Lost Treasure (and the Search of God) - Gospel in Life

Lost Treasure (and the Search of God)

Tim Keller |  January 11, 1998

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  • Sin
Luke 15:1-12
RS 87-1


Now Jesus seems to be continually arguing when we read the accounts of his life in the Bible. Why does he do so? Because Jesus would speak to people, but when people listened to him, they would take his words, they would take the sayings, and they would pour them into their own categories. They would listen to him, in a sense, through their own categories — their own biases, assumptions, and predetermined beliefs. Of course, that meant they weren’t really listening to Jesus at all.

What Jesus is saying continually is “I come in to blast out all of your foundational assumptions. I demand to be the thing through which you see everything. I’m here to open up new vistas, new realms of knowledge. I’m here to explode your paradigms.” First we’re going to look at what those foundational assumptions are — the grid that people believed to be true, the old set of assumptions, the prevalent and pervasive understanding of religion. And then we’re going to discuss the new paradigm, the new worldview that Jesus brings to the world.

Luke 15:1–12

Jesus often engages in discussions with people, encouraging them to see things from a different angle – his angle. In Luke 15, he shares stories about a lost sheep, a lost coin, and two lost sons to shake up old ideas and offer new ways of thinking. He invites people to see the world through his teachings, which can change their views about right and wrong, God, sin, human nature, and religion, leading to a transformed life.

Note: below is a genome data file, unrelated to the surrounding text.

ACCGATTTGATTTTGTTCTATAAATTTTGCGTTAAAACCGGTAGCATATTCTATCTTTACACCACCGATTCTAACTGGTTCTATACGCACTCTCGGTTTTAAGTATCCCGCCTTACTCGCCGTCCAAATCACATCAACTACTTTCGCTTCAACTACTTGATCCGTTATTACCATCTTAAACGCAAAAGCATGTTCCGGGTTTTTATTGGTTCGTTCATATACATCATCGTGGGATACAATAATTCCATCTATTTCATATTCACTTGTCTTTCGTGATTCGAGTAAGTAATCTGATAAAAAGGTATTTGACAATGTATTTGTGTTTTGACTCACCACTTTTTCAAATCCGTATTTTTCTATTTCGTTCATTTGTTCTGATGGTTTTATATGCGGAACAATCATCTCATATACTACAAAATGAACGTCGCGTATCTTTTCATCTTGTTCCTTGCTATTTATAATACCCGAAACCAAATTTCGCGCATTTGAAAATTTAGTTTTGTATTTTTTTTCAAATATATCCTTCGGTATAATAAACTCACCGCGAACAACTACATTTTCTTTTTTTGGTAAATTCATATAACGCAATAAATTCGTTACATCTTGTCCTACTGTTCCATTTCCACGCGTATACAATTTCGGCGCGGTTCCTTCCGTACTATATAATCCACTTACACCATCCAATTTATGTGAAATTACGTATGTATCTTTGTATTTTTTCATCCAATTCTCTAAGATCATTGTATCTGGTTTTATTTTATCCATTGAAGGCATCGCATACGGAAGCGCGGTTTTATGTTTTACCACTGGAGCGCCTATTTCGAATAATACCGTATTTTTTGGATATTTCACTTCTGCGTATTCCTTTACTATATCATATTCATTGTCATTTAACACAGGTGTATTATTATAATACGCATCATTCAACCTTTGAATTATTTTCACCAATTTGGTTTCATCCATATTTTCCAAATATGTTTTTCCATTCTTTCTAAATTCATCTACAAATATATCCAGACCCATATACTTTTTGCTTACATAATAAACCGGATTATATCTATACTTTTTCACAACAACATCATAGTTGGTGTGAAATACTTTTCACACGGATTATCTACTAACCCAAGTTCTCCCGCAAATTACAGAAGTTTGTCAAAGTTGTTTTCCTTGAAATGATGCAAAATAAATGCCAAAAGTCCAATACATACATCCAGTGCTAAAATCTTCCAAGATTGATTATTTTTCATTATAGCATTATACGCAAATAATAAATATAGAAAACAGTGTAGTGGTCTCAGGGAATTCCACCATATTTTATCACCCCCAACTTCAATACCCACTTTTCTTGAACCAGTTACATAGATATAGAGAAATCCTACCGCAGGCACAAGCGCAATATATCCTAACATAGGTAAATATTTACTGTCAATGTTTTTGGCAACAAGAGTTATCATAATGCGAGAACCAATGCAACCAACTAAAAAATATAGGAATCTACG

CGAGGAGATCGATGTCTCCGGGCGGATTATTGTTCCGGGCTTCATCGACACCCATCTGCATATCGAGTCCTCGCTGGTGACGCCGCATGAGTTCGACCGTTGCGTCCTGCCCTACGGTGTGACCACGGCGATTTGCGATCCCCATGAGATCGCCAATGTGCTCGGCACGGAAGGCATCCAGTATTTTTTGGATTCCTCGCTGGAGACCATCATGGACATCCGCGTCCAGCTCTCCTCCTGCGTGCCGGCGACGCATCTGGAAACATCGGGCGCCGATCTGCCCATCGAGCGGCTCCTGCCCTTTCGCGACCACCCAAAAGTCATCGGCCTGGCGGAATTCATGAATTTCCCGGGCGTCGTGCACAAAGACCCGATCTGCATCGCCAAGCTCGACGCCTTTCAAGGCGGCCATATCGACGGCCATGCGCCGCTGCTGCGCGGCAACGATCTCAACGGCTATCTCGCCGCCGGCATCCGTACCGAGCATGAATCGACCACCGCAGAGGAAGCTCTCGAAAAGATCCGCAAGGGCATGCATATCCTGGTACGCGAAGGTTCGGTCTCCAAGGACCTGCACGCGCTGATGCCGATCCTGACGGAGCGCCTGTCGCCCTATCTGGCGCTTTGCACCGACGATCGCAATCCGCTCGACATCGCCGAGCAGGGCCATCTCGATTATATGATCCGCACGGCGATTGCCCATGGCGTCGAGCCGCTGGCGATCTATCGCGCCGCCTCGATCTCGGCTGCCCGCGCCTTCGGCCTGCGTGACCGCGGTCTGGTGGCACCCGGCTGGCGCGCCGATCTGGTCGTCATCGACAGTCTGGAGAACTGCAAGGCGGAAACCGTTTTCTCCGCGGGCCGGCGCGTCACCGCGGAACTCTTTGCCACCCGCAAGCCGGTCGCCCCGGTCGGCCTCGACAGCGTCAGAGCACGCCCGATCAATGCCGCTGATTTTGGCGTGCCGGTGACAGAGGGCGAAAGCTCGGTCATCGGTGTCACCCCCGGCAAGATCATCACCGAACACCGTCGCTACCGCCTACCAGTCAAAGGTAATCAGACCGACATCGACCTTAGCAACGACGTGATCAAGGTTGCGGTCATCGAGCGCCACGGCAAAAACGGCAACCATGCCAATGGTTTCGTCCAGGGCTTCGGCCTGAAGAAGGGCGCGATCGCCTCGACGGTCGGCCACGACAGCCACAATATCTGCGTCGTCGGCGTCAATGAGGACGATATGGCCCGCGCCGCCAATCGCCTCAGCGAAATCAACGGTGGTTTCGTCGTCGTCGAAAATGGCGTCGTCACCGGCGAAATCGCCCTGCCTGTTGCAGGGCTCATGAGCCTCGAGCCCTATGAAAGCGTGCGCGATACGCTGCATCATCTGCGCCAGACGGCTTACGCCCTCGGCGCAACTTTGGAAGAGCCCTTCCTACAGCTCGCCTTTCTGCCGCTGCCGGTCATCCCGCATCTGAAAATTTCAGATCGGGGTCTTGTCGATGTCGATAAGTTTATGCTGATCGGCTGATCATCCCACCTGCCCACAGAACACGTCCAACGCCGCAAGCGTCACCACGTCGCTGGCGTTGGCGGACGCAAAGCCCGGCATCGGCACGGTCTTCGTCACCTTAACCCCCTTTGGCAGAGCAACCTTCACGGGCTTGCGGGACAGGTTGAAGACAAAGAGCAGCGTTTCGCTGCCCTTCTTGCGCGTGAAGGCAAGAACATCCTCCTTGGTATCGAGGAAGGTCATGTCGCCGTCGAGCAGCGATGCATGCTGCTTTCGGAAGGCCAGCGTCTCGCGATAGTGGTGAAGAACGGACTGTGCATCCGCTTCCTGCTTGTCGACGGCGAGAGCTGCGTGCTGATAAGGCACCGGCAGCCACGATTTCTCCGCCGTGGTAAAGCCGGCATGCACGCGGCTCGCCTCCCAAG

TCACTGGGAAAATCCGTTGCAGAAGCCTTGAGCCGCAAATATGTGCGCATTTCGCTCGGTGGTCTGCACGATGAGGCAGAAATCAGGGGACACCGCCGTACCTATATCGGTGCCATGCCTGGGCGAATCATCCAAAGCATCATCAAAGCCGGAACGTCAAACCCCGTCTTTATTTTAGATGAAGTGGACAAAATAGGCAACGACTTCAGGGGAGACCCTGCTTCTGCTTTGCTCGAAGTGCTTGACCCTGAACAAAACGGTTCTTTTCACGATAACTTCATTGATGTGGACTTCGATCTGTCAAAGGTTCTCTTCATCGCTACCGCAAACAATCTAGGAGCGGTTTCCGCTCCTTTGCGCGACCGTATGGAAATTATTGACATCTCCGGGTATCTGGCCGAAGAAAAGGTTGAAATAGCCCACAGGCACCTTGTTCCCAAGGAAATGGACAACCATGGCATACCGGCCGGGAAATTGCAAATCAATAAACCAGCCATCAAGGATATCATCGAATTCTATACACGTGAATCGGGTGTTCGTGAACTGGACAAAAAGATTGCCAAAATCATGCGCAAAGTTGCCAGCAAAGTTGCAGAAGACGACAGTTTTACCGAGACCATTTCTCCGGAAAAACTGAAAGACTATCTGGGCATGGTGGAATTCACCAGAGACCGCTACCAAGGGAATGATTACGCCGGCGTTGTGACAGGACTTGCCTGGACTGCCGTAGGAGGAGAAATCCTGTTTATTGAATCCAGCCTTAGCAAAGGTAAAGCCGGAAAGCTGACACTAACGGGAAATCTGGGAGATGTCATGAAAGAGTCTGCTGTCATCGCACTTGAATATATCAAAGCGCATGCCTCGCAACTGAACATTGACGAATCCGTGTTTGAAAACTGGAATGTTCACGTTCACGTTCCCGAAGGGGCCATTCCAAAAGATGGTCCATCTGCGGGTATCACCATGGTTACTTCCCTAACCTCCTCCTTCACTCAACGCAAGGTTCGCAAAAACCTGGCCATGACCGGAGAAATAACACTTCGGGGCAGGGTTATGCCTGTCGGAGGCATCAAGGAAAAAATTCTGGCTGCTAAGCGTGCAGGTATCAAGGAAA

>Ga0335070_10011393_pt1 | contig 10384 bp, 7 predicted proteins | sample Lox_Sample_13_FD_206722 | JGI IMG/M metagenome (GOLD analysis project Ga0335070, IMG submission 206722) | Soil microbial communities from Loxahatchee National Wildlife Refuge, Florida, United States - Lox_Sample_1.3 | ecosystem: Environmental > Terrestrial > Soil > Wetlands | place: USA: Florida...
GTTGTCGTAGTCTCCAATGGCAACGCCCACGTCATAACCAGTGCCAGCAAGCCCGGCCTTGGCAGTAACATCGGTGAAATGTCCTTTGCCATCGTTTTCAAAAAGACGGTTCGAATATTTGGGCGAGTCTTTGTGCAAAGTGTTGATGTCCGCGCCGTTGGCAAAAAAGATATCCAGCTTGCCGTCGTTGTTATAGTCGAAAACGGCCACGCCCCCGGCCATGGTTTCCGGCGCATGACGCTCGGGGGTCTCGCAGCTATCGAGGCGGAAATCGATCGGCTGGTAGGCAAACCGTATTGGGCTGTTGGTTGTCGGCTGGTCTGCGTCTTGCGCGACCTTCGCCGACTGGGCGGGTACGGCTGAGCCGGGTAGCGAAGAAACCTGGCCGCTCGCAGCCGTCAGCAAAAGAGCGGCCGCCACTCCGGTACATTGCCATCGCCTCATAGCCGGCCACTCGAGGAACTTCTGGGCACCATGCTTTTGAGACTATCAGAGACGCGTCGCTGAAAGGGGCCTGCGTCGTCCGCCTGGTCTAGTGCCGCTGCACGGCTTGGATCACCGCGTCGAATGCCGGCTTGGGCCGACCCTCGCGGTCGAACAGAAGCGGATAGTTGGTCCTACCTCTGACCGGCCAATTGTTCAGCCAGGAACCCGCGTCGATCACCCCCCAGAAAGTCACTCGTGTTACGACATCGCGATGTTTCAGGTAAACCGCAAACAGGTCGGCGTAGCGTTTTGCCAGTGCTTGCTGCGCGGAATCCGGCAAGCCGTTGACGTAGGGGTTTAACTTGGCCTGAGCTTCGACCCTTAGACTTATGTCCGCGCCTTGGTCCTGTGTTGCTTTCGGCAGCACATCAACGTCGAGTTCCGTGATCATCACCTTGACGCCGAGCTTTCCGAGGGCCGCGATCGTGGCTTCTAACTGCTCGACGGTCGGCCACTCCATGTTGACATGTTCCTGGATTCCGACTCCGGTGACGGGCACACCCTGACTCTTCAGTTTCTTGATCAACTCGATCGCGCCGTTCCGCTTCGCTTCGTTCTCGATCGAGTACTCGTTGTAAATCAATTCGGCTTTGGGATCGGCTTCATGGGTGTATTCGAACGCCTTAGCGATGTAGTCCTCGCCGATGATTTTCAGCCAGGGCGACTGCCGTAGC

1. Who are the main people influenced by this new perspective?

The Pharisees and regular folks, like us Americans, generally have traditional views, but Jesus’ acceptance of people considered outcasts challenged these views. He taught that everyone is separated from God because of sin, and even good actions can become obstacles. He brought a new way of looking at Christianity, which might not be liked by religious people, and encouraged people to reconsider their beliefs. If churches are attracting different followers than Jesus, they might be saying the wrong things.

1. A more serious look at sin

Sin isn’t just about breaking rules; it’s about trying to distance ourselves from God and take control of our lives. This idea is shown in the stories of the lost sheep and the lost son, where both characters reject help and provision. Understanding this complex view of sin, which can show up as foolishness, carelessness, or stubbornness, helps us better understand our actions and reasons behind them.

2. Higher value of individuals

Jesus’ teachings highlight the incredible worth of every person, comparing them to valuable possessions and showing God’s deep love for all people, which challenges typical ideas about God. The life-changing power of experiencing God’s love and sacrifice, like the prophet Isaiah did, is highlighted, along with the idea of atonement and the unique role of Jesus’ sacrifice. The narrative ends with the story of John Newton, a former slave trader turned abolitionist, underscoring the wickedness of slavery and the importance of recognizing the value and dignity of every person.



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